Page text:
Damage to inner ear afferent terminals is believed to result in many auditory and vestibular dysfunctions. The sequence of afferent injuries and repair, as well as their correlation with vertigo symptoms remains poorly documented. In particular, information on the changes that take place at the primary vestibular endings during the first hours following a selective insult is lacking. In the present study we combined histological analysis with behavioral assessments of vestibular function in a rat model of unilateral vestibular excitotoxic insult. Excitotoxicity resulted in an immediate but transient alteration of the balance function that was resolved within a week. Concomitantly, vestibular primary afferents underwent a sequence of structural changes followed by spontaneous repair. Within the first two hours after the insult, a first phase of pronounced vestibular dysfunction coincided with extensive swelling of afferent terminals. In the next 24 hours, a second phase of significant but incomplete reduction of the vestibular dysfunction was accompanied by a resorption of swollen terminals and fiber retraction. Eventually, within one week, a third phase of complete balance restoration occurred. The slow and progressive withdrawal of the balance dysfunction correlated with full reconstitution of nerve terminals. Competitive re-innervation by afferent and efferent terminals that mimicked developmental synaptogenesis resulted in full re-afferentation of the sensory epithelia. By deciphering the sequence of structural alterations that occur in the vestibule during selective excitotoxic impairment, this study offers new understandings on how a vestibular insult develops in the vestibule and how it governs the heterogeneity of vertigo symptoms.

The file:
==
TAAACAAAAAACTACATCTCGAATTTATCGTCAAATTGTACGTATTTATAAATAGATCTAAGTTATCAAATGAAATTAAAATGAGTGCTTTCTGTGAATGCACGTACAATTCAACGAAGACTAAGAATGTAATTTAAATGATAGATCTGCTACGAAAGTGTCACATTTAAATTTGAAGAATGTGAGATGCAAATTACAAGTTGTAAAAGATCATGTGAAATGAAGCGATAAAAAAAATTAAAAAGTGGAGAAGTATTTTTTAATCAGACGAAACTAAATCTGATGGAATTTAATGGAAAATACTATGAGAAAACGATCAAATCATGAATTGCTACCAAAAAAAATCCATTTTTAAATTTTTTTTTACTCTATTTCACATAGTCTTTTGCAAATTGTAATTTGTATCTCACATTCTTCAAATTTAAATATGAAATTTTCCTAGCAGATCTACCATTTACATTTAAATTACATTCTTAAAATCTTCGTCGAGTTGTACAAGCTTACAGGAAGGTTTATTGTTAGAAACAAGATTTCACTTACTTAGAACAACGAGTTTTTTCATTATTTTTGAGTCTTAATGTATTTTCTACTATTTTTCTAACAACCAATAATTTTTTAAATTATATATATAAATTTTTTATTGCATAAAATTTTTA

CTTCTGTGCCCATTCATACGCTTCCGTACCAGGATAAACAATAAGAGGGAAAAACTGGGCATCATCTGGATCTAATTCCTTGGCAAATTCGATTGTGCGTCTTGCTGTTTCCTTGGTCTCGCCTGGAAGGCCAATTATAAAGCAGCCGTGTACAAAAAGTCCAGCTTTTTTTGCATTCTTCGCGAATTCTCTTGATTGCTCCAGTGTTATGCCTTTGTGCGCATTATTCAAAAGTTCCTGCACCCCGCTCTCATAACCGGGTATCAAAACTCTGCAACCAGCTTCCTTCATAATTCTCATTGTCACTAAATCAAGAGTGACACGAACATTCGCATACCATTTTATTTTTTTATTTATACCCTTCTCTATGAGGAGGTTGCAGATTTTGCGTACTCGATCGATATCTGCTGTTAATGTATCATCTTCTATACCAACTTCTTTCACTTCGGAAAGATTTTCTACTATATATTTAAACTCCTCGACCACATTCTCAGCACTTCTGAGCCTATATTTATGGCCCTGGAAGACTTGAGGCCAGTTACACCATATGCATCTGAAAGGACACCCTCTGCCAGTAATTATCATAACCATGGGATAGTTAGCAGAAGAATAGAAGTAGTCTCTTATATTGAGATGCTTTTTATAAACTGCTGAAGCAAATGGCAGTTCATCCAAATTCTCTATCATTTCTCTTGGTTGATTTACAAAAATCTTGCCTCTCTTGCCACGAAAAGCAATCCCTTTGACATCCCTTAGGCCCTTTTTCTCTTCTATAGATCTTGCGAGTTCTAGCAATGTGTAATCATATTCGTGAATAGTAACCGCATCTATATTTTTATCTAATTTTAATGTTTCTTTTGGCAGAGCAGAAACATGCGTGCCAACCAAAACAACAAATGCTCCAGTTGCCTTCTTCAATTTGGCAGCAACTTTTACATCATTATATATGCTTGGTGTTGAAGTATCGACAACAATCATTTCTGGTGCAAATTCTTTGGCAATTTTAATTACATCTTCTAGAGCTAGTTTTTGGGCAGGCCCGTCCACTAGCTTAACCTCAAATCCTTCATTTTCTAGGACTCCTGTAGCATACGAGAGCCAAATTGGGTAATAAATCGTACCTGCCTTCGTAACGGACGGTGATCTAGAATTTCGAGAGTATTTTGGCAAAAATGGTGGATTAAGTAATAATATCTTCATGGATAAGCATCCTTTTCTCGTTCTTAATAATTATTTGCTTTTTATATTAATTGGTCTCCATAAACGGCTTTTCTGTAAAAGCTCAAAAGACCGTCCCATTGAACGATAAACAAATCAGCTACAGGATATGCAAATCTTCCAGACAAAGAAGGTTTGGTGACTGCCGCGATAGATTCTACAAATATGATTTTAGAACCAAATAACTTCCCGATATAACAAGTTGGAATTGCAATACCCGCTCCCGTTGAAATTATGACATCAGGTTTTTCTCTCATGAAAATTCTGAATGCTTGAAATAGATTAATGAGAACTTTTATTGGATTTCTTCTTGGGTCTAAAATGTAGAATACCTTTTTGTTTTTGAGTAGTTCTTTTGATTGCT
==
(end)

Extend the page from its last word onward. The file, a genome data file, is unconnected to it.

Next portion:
- Received January 6, 2016.
- Accepted June 21, 2016.
- © 2016. Published by The Company of Biologists Ltd
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